Why Meta’s costly AI vision looks more compelling than the metaverse

2024/04/29 Innoverview Read

Dive Brief:

  • Meta Platforms grew revenue 27% year-over-year in the first quarter to $36.46 billion, according to an earnings statement. The results beat expectations, with strong advertising fundamentals, though other aspects of the report set investors on edge. 

  • Advertising impressions delivered across Meta’s app ecosystem, which includes Facebook, Instagram and WhatsApp, increased 20% YoY. The average cost per ad ticked up 6% YoY, a reversal from prior quarters that signals strong advertiser demand.

  • Executives spent much of the earnings call outlining the company’s efforts in areas like generative artificial intelligence (AI) and the metaverse, two costly investments. Meta expects Q2 revenue in the range of $36.5 billion to $39 billion, below Wall Street’s expectations. 

Dive Insight:

Meta’s advertising business, which still accounts for the lion’s share of its revenue, had an impressive start to the year. Healthy advertiser demand led to ad pricing growth, while overall impressions jumped and revenue climbed 27%. 

The social media giant has recently seen a windfall as Chinese companies like Shein and Temu ramp up their outreach to U.S. consumers. Finance chief Susan Li stated that the Asia-Pacific region was Meta’s fastest-growing in relation to advertising in Q1, up 41% YoY.

Reels, a TikTok competitor, has continued to gain traction — it now makes up 50% of the time people spend on Instagram — and improve monetization efficiency. With a potential TikTok ban or sale looming, the short-form video portal could attract more ad budgets down the line, though Meta leadership said it was too early to tell what the impact would be. Threads, Meta’s answer to X, formerly Twitter, also looks promising with 150 million monthly active users.

That said, much of the Q1 earnings call centered on Meta’s future-facing bets, including money losing projects like the metaverse. Meta’s shares sharply dropped Wednesday as that discussion focus and a disappointing Q2 outlook proved off-putting to some investors.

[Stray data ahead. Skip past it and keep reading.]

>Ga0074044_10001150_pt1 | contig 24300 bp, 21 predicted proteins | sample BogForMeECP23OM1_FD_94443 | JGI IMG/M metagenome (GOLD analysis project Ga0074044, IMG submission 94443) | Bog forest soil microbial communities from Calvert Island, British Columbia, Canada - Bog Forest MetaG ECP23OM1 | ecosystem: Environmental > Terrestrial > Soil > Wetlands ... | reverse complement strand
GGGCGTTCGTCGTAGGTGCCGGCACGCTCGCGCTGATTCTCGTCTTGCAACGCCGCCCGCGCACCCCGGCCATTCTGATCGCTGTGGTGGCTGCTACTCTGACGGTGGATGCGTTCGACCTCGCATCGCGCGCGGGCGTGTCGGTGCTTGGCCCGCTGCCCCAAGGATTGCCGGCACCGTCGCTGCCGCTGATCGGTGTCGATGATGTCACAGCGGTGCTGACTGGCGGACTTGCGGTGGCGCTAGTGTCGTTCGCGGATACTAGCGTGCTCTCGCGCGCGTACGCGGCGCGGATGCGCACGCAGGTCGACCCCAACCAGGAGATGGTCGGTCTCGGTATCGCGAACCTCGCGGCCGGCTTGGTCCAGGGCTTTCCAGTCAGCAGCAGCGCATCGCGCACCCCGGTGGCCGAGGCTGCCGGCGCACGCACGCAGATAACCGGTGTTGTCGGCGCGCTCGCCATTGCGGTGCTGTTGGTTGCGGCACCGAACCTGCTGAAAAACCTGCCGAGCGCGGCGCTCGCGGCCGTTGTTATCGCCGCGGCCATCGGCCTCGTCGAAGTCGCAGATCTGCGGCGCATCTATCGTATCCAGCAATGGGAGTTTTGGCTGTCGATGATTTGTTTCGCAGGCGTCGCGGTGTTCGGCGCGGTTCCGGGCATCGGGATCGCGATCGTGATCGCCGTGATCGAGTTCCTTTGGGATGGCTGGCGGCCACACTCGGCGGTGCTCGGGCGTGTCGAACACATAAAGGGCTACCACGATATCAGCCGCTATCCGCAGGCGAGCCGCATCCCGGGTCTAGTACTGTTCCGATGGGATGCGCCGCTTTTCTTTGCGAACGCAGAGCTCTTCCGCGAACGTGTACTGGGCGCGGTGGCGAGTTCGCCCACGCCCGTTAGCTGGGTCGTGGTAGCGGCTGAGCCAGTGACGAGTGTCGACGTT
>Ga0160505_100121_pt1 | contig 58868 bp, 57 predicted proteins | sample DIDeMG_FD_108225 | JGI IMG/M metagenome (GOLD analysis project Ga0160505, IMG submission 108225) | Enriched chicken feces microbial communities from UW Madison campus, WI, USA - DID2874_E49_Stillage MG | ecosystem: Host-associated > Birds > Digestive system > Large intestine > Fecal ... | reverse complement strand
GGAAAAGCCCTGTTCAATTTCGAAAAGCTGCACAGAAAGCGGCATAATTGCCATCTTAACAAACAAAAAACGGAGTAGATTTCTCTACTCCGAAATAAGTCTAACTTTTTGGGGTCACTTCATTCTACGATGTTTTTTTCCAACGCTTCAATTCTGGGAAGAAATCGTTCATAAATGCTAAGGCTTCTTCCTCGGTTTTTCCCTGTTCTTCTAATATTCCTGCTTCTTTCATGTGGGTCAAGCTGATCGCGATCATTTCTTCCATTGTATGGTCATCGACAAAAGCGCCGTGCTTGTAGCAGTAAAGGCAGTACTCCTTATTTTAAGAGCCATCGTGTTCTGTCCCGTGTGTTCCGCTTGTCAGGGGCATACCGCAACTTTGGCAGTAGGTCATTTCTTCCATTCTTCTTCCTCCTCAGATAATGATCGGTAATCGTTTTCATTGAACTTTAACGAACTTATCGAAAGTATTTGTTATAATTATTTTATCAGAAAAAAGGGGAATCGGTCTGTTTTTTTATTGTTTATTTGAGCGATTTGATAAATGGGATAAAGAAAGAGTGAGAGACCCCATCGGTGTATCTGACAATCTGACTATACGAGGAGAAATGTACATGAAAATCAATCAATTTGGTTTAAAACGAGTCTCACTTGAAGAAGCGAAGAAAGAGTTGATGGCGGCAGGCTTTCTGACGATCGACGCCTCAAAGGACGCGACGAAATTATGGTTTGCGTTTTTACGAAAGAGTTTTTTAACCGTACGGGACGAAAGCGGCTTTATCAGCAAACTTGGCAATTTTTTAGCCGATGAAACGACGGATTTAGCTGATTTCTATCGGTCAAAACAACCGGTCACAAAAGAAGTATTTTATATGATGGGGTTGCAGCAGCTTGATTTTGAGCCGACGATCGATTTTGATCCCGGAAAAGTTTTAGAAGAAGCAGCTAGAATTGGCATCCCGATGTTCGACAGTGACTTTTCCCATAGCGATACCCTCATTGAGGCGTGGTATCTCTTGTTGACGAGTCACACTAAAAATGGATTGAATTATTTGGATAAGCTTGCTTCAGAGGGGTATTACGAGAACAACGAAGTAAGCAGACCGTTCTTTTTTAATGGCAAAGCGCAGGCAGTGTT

CEO Mark Zuckerberg outlined several ways Meta is putting AI to use, such as a new assistant called Meta AI (which has already stirred controversy), connected sunglasses, creator AIs and a large-language model called Llama 3. AI also increasingly underpins Meta’s advertising infrastructure through offerings like the Advantage+ suite of products and an ads-ranking system called Meta Lattice.

Those features have seen strong adoption from brands, executives said. But staying competitive on the AI front will involve hefty spending and it could take several years to realize a market-leading product, Zuckerberg cautioned, echoing his prior outlook on building the metaverse, a bridge between the real and virtual worlds. 

“Realistically, even with shifting many of our existing resources to focus on AI, we’ll still grow our investment envelope meaningfully before we make much revenue from some of these new products,” the CEO said on the investor call. 

The executive noted that there is strong monetization potential in AI, including in scaling up business messaging, implementing paid ads or content around AI and charging people more to access bigger models. That’s a more compelling roadmap at the moment than the one around the metaverse, an ambitious initiative that has consistently bled money. 

Reality Labs, the Meta division tasked with developing virtual reality tools, saw revenue increase 30% in Q1 on sales of its Quest headset but its operating loss stood at $3.8 billion. Enthusiasm for the metaverse as a concept has withered in the wake of AI, which remains a topic that excites consumers and investors. 

“The question remains whether Meta can contend in the AI race while maintaining a strong financial position,” said Mike Proulx, vice president and research director at Forrester, in emailed comments. “To do this, expect to see more ‘metaverse’ resources diverted from Reality Labs to Meta’s AI initiatives.”

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